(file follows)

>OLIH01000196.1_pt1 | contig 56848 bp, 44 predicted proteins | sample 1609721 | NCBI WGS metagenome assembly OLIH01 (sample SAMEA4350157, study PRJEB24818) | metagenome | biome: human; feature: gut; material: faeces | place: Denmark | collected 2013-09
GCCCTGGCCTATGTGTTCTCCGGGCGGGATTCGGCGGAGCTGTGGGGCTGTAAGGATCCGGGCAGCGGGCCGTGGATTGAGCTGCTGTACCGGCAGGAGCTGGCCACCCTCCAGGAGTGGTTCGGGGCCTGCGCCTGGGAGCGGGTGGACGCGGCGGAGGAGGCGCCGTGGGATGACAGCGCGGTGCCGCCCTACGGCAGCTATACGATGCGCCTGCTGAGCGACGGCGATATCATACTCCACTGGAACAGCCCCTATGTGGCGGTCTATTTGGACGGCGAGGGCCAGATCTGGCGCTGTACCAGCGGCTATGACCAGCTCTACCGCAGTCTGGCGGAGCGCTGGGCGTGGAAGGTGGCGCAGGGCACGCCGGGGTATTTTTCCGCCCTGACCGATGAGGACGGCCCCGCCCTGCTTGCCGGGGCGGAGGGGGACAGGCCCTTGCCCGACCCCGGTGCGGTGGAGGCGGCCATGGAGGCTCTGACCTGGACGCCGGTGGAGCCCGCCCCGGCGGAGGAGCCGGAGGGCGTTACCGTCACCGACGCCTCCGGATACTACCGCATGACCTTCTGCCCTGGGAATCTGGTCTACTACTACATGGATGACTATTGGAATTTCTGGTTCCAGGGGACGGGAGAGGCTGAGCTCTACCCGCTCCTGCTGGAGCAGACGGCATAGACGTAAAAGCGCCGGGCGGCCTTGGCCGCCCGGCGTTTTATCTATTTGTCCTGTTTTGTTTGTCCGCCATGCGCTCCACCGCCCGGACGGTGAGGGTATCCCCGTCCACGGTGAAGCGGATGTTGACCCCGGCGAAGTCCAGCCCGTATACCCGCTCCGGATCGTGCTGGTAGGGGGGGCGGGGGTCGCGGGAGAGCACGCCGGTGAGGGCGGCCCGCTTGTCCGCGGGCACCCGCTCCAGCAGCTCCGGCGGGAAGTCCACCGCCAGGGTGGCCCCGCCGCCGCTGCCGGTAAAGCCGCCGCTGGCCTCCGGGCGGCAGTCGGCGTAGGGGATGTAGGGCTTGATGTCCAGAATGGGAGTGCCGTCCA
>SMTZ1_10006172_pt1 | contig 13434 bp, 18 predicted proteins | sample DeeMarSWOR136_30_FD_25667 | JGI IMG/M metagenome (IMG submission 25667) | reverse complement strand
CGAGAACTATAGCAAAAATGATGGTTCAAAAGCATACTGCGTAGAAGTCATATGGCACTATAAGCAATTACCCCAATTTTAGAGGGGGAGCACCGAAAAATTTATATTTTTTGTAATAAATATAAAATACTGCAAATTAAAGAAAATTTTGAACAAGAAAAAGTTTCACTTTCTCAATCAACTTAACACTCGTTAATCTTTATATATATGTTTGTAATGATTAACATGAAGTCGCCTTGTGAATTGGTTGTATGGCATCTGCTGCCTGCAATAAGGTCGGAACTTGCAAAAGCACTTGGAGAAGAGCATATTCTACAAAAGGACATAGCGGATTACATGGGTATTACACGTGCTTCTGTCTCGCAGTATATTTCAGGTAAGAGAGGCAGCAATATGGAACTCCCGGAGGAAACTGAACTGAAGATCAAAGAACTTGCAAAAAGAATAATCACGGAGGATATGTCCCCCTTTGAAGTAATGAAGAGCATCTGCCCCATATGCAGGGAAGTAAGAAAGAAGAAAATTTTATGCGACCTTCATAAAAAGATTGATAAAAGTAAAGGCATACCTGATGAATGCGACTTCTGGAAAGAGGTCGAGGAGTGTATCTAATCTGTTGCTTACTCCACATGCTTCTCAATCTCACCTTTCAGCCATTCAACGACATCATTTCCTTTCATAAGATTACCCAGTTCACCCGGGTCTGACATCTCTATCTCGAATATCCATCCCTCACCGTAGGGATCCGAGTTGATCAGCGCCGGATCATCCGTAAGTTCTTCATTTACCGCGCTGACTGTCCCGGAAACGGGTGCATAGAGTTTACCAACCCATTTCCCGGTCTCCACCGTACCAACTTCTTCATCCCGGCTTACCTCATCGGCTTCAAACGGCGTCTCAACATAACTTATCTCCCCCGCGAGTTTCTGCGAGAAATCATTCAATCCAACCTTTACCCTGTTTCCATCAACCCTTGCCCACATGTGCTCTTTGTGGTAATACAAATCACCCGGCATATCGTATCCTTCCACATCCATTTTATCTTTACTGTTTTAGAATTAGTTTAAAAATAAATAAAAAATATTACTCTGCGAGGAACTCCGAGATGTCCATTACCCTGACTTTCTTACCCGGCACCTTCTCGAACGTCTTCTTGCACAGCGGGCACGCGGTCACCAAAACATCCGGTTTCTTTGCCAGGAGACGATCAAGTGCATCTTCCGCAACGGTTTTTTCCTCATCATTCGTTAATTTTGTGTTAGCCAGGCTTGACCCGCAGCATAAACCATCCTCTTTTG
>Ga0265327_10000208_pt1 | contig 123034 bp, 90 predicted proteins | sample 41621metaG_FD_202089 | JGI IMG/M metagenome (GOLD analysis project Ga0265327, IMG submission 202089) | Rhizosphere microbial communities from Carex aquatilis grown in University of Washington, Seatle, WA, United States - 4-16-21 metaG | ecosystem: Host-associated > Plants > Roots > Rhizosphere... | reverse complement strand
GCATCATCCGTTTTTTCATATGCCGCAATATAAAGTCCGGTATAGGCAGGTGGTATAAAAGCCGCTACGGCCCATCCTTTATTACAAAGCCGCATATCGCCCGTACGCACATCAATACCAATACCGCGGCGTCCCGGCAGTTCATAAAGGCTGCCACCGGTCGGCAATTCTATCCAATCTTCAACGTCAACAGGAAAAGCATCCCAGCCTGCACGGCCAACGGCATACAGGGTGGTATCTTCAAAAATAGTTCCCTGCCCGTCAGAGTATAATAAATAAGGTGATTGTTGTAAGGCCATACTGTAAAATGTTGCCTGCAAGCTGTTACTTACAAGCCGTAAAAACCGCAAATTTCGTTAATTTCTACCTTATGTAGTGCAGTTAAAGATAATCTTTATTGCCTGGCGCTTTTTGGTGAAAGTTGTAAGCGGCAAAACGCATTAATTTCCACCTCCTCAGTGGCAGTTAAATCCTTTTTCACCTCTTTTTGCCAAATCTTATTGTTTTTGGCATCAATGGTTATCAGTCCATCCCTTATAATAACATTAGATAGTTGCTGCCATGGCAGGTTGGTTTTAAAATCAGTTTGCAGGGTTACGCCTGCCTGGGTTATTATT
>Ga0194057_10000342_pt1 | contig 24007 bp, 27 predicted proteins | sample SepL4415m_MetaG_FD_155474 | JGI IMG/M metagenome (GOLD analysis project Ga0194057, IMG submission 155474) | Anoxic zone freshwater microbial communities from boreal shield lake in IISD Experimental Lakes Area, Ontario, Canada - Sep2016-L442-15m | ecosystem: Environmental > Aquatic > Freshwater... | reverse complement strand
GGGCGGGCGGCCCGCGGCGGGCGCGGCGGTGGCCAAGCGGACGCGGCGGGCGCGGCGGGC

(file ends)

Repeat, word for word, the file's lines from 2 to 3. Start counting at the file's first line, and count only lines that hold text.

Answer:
GCCCTGGCCTATGTGTTCTCCGGGCGGGATTCGGCGGAGCTGTGGGGCTGTAAGGATCCGGGCAGCGGGCCGTGGATTGAGCTGCTGTACCGGCAGGAGCTGGCCACCCTCCAGGAGTGGTTCGGGGCCTGCGCCTGGGAGCGGGTGGACGCGGCGGAGGAGGCGCCGTGGGATGACAGCGCGGTGCCGCCCTACGGCAGCTATACGATGCGCCTGCTGAGCGACGGCGATATCATACTCCACTGGAACAGCCCCTATGTGGCGGTCTATTTGGACGGCGAGGGCCAGATCTGGCGCTGTACCAGCGGCTATGACCAGCTCTACCGCAGTCTGGCGGAGCGCTGGGCGTGGAAGGTGGCGCAGGGCACGCCGGGGTATTTTTCCGCCCTGACCGATGAGGACGGCCCCGCCCTGCTTGCCGGGGCGGAGGGGGACAGGCCCTTGCCCGACCCCGGTGCGGTGGAGGCGGCCATGGAGGCTCTGACCTGGACGCCGGTGGAGCCCGCCCCGGCGGAGGAGCCGGAGGGCGTTACCGTCACCGACGCCTCCGGATACTACCGCATGACCTTCTGCCCTGGGAATCTGGTCTACTACTACATGGATGACTATTGGAATTTCTGGTTCCAGGGGACGGGAGAGGCTGAGCTCTACCCGCTCCTGCTGGAGCAGACGGCATAGACGTAAAAGCGCCGGGCGGCCTTGGCCGCCCGGCGTTTTATCTATTTGTCCTGTTTTGTTTGTCCGCCATGCGCTCCACCGCCCGGACGGTGAGGGTATCCCCGTCCACGGTGAAGCGGATGTTGACCCCGGCGAAGTCCAGCCCGTATACCCGCTCCGGATCGTGCTGGTAGGGGGGGCGGGGGTCGCGGGAGAGCACGCCGGTGAGGGCGGCCCGCTTGTCCGCGGGCACCCGCTCCAGCAGCTCCGGCGGGAAGTCCACCGCCAGGGTGGCCCCGCCGCCGCTGCCGGTAAAGCCGCCGCTGGCCTCCGGGCGGCAGTCGGCGTAGGGGATGTAGGGCTTGATGTCCAGAATGGGAGTGCCGTCCA
>SMTZ1_10006172_pt1 | contig 13434 bp, 18 predicted proteins | sample DeeMarSWOR136_30_FD_25667 | JGI IMG/M metagenome (IMG submission 25667) | reverse complement strand